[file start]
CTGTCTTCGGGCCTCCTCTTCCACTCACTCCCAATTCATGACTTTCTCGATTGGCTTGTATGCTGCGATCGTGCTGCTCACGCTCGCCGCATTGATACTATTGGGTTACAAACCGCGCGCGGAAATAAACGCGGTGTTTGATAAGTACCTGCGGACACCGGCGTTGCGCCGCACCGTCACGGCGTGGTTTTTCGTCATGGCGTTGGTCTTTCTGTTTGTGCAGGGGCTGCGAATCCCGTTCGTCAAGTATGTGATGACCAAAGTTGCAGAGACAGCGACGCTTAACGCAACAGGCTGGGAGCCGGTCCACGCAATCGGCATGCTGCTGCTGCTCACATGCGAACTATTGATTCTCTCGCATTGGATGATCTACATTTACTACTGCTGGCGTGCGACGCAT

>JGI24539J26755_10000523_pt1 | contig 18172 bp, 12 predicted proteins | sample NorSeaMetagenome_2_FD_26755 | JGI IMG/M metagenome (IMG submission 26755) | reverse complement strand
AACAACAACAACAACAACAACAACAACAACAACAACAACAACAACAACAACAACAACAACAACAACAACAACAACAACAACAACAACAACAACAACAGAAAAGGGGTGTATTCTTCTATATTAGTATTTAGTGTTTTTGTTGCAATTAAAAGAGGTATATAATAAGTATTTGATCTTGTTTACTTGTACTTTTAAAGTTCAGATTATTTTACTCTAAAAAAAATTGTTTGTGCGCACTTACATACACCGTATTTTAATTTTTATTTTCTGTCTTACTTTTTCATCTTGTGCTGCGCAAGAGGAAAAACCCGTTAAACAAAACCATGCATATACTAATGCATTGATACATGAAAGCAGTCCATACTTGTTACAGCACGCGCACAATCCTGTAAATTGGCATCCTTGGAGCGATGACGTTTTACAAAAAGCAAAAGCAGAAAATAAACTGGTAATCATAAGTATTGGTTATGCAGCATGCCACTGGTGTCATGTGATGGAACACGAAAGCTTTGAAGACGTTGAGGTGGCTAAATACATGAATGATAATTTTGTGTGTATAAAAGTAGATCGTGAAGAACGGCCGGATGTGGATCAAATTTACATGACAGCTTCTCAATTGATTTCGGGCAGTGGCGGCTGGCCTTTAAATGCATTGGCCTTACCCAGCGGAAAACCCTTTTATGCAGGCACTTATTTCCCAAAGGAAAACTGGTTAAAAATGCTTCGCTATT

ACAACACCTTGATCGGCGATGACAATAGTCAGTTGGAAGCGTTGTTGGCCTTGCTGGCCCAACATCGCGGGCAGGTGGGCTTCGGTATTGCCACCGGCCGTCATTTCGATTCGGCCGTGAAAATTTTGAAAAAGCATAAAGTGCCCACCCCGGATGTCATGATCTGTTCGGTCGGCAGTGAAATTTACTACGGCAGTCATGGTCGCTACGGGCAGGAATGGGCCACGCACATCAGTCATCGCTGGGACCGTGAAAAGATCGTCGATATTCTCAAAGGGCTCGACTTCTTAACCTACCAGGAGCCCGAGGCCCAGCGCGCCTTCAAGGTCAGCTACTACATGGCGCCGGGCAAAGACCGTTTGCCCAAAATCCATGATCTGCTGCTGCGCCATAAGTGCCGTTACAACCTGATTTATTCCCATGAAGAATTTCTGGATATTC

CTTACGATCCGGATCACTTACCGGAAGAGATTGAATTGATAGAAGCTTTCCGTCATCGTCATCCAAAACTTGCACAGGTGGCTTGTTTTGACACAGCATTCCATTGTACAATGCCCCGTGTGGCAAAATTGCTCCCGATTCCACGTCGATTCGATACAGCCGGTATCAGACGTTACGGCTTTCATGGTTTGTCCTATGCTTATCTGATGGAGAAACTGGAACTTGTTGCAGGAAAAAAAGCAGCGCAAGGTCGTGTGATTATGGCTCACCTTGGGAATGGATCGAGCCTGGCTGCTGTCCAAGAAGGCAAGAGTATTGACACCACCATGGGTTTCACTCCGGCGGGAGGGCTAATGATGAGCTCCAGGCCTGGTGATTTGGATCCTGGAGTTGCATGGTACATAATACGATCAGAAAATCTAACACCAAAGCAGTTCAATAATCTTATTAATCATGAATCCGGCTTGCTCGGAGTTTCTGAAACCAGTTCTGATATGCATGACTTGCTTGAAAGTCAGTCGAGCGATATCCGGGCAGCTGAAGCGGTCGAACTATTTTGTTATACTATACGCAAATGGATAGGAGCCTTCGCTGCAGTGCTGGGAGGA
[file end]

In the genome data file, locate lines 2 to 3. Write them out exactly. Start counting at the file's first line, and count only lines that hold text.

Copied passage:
>JGI24539J26755_10000523_pt1 | contig 18172 bp, 12 predicted proteins | sample NorSeaMetagenome_2_FD_26755 | JGI IMG/M metagenome (IMG submission 26755) | reverse complement strand
AACAACAACAACAACAACAACAACAACAACAACAACAACAACAACAACAACAACAACAACAACAACAACAACAACAACAACAACAACAACAACAACAGAAAAGGGGTGTATTCTTCTATATTAGTATTTAGTGTTTTTGTTGCAATTAAAAGAGGTATATAATAAGTATTTGATCTTGTTTACTTGTACTTTTAAAGTTCAGATTATTTTACTCTAAAAAAAATTGTTTGTGCGCACTTACATACACCGTATTTTAATTTTTATTTTCTGTCTTACTTTTTCATCTTGTGCTGCGCAAGAGGAAAAACCCGTTAAACAAAACCATGCATATACTAATGCATTGATACATGAAAGCAGTCCATACTTGTTACAGCACGCGCACAATCCTGTAAATTGGCATCCTTGGAGCGATGACGTTTTACAAAAAGCAAAAGCAGAAAATAAACTGGTAATCATAAGTATTGGTTATGCAGCATGCCACTGGTGTCATGTGATGGAACACGAAAGCTTTGAAGACGTTGAGGTGGCTAAATACATGAATGATAATTTTGTGTGTATAAAAGTAGATCGTGAAGAACGGCCGGATGTGGATCAAATTTACATGACAGCTTCTCAATTGATTTCGGGCAGTGGCGGCTGGCCTTTAAATGCATTGGCCTTACCCAGCGGAAAACCCTTTTATGCAGGCACTTATTTCCCAAAGGAAAACTGGTTAAAAATGCTTCGCTATT